Plum Creek Timber Co (NYSE:PCL) recently reported its second quarter earnings and discussed the following topics in its earnings conference call.
Southern Sawlog Prices
Anthony Pettinari – Citi: Rick in your remarks you emphasized that the recovery in Southern sawlog prices has been slow, maybe a little bit slower than many people had expected at the beginning of year. And I was just wondering if you could share with us, obviously starts have been maybe a little bit weaker than expected in recent months, lumber prices have come down a bit. Has the growth in Southern sawlog prices been weaker than expected, you referenced holding off harvest in some areas in 2Q. What were the factors behind kind of a slower recovery in Southern sawlog prices and in those areas, where you maybe have held back on some harvests, are you seeing those prices pick up or sort of what’s the confidence level around a $1 a ton sequential price improvement into 3Q?
Rick R. Holley – CEO: Well, I guess we have been a bit surprised that sawlog prices in the South have not recovered quicker than they have. But that said, if you look at many of the producers in the South, over the last several years, they suffered mightily in the downturn, lot of them lost money, lot of them had to shut down plants or take downtime, and lay off employees. So they’re very resistant to add back that capacity until they see the recovery really underway, and maybe they’re all from Missouri and they want to see it first kind of the (show me stake). So I think a little bit is that, and as they start to see this recovery translate into prices holding up for lumber and their cash flows holding up, I think you’ll see that production capacity increase and we’ll start to see sawlog prices in South move. So we expect a little bit better in the third quarter, a little bit better in the fourth quarter and certainly better in 2014 than we are going to see this year. So I think it’s just going to be slow. But if you look at the West, you had slower recovery in domestic markets, but you just get that spunk of the increase from demand from the export market and you get back at prerecession levels. So, I think we’ll see it happen. It’s slower than we thought. There’s pockets of opportunities in the South. We’re seeing some of these sawmills start up, well, more demand in the market, people want to make sure they have adequate log supply to serve their customers and we’re starting to see some prices, but it’s really kind of market specific in the South. So it’s kind of something we are focused on every day and spending a lot of time with our customers on that.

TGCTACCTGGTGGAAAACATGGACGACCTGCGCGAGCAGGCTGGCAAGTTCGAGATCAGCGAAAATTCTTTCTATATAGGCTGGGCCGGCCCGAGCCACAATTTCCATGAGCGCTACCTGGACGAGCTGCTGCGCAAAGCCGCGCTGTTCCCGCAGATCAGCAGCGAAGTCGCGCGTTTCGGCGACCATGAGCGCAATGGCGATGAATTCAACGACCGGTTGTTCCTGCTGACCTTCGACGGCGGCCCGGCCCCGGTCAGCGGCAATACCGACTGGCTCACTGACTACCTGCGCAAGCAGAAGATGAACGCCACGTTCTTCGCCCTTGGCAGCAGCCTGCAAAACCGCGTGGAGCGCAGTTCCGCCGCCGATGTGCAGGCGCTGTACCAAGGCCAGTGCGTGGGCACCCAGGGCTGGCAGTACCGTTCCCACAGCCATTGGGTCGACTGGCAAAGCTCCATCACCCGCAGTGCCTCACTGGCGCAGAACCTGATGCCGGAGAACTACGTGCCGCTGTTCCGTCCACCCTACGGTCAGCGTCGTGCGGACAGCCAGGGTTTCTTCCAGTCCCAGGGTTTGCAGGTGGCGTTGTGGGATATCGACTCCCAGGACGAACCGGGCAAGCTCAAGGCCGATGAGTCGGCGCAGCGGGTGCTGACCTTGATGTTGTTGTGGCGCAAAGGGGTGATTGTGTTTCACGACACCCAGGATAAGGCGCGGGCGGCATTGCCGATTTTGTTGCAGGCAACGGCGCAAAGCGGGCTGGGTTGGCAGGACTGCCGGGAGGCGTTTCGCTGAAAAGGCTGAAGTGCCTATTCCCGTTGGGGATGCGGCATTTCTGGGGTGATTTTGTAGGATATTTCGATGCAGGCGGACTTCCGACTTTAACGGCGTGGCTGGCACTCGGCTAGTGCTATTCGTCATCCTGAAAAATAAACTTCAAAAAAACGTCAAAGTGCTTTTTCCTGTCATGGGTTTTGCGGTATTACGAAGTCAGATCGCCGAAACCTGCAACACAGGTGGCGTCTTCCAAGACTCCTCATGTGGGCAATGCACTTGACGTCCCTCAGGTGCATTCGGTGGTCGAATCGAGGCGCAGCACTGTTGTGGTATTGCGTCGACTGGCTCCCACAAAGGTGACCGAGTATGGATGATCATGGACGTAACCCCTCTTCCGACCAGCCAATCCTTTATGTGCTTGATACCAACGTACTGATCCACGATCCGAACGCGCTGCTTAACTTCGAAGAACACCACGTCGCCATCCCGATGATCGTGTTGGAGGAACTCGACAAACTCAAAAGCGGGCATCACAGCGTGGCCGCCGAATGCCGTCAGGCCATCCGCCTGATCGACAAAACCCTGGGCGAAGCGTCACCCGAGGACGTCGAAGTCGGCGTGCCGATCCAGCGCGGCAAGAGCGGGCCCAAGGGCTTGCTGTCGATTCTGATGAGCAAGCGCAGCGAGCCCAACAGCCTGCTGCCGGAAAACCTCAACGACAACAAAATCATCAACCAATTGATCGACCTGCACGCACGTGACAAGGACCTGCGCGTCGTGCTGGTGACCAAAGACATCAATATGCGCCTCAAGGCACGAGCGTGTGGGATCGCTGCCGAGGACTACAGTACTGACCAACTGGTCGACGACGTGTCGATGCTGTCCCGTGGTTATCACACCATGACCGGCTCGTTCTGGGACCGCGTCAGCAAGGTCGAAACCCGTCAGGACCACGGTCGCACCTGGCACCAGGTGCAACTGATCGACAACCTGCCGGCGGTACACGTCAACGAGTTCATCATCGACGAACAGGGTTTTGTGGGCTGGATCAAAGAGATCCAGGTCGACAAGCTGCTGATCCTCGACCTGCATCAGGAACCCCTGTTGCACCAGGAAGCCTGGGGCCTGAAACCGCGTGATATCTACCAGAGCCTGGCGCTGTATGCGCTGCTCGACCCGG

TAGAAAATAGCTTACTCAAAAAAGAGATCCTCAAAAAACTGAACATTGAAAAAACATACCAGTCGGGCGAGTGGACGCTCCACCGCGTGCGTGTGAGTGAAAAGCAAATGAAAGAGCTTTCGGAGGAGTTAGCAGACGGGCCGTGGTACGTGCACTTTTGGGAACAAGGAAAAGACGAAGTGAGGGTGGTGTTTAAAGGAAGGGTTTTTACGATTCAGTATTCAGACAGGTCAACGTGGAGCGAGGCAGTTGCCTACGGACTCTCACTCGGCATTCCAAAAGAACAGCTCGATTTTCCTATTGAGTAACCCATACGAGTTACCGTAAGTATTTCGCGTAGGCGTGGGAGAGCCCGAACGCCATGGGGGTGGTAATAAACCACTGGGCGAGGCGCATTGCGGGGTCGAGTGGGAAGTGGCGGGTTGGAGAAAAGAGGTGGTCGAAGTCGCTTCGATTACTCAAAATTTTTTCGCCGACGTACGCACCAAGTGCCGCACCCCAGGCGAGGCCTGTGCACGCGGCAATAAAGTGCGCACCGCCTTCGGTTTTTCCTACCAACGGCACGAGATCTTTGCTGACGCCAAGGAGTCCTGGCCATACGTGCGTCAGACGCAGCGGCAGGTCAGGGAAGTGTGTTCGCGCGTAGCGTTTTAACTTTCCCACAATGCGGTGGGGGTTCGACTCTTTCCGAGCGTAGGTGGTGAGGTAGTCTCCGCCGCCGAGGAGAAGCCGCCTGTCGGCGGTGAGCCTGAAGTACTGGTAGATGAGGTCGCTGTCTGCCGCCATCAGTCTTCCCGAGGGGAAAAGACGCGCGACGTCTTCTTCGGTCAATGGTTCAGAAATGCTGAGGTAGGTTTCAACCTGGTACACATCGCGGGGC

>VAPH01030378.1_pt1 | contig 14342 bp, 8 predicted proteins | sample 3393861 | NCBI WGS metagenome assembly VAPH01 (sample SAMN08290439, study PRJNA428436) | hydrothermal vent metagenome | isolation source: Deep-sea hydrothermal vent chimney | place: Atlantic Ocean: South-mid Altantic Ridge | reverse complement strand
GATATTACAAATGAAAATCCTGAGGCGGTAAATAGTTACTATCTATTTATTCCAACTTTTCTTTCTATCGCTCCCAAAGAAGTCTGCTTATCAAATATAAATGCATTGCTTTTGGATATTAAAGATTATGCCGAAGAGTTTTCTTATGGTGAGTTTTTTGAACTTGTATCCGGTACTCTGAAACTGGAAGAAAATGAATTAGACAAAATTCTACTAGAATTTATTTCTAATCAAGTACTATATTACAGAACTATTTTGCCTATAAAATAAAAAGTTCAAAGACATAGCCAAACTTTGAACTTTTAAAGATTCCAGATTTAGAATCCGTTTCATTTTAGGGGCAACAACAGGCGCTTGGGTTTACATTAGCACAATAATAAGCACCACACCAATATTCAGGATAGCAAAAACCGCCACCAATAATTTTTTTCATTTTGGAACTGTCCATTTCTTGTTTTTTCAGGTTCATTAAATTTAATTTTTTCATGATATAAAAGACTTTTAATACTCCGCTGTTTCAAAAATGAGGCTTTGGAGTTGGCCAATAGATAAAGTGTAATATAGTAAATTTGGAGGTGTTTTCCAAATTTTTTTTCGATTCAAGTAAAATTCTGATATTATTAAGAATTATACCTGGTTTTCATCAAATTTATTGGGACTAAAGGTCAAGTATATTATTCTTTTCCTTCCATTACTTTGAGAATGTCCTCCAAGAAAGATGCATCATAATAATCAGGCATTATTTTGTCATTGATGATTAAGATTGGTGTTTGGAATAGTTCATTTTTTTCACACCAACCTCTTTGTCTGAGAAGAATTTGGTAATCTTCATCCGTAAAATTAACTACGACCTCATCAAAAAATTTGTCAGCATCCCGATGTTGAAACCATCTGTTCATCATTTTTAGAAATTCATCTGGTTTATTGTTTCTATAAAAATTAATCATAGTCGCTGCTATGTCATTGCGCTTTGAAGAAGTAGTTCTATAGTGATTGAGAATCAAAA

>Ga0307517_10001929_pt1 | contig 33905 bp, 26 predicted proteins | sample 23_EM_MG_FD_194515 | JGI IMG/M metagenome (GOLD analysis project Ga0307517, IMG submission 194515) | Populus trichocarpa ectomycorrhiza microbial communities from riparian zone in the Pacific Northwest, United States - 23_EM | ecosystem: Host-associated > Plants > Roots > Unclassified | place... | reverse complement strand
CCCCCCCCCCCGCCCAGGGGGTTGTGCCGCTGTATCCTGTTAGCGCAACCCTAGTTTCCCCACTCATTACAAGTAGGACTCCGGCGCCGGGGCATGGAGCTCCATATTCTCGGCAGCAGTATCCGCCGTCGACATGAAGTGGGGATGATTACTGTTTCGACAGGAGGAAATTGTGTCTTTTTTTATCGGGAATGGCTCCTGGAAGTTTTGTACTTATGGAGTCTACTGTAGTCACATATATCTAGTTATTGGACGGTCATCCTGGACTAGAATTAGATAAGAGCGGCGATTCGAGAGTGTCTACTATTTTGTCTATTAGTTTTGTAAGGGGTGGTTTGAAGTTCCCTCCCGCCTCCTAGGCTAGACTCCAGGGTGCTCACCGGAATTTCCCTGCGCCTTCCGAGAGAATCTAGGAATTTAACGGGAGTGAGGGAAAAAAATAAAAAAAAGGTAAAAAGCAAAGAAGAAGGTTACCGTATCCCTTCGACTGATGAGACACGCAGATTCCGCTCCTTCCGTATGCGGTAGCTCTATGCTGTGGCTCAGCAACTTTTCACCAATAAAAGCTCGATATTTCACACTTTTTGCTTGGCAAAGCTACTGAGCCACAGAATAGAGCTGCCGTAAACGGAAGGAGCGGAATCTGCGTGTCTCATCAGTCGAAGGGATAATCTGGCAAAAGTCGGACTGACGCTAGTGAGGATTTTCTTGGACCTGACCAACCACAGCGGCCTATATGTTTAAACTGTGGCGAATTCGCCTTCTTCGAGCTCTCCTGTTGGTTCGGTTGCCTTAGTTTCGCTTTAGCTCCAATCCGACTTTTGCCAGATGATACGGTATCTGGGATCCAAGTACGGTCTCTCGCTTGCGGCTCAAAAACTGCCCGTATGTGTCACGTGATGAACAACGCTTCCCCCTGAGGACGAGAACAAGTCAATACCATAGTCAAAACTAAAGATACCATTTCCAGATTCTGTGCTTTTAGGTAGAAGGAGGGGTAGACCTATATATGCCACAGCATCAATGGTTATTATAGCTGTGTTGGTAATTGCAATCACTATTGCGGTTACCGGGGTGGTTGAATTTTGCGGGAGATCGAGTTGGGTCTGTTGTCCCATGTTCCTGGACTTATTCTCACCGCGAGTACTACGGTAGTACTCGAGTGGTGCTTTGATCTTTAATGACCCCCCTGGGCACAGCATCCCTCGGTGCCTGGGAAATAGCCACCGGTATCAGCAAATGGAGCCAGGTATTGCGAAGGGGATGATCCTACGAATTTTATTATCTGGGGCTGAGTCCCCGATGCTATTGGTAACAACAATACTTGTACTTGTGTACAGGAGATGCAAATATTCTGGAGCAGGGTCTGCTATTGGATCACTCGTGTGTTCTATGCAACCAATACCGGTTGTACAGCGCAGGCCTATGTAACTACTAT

Anthony Pettinari – Citi: Along those lines, one of your competitors has recently spoken about export trials with containers of Southern yellow pine from the south and you’ve commented on the opportunity there. I’m just wondering looking at the export opportunity from the south in 2013 to the Middle East, Europe, has that been weaker than expected or is there any way to sort of quantify the opportunities there and how it’s held up against sort of original expectations?
Rick R. Holley – CEO: I think we are looking at about 200,000 tons in 2013 and I think we’re going to come in roughly at that number. That’s what it looks like right now. There is a lot of interest, particularly from China still in southern yellow pine. We do have containers going out of several ports. Fumigation is always an issue, before we have full ship load of logs, we’re going to have to solve that problem. But we’re working in the Chinese and the trading companies are working to solve that. So, we are very optimistic that the southern yellow pine export market is going to grow over time and again, the another source of demand – we’re also tightening up those markets a bit and help with pricing in the domestic market as well. So, we’ve worked really hard at this. So, maybe we’re out in front of everybody else, but we feel very good about it.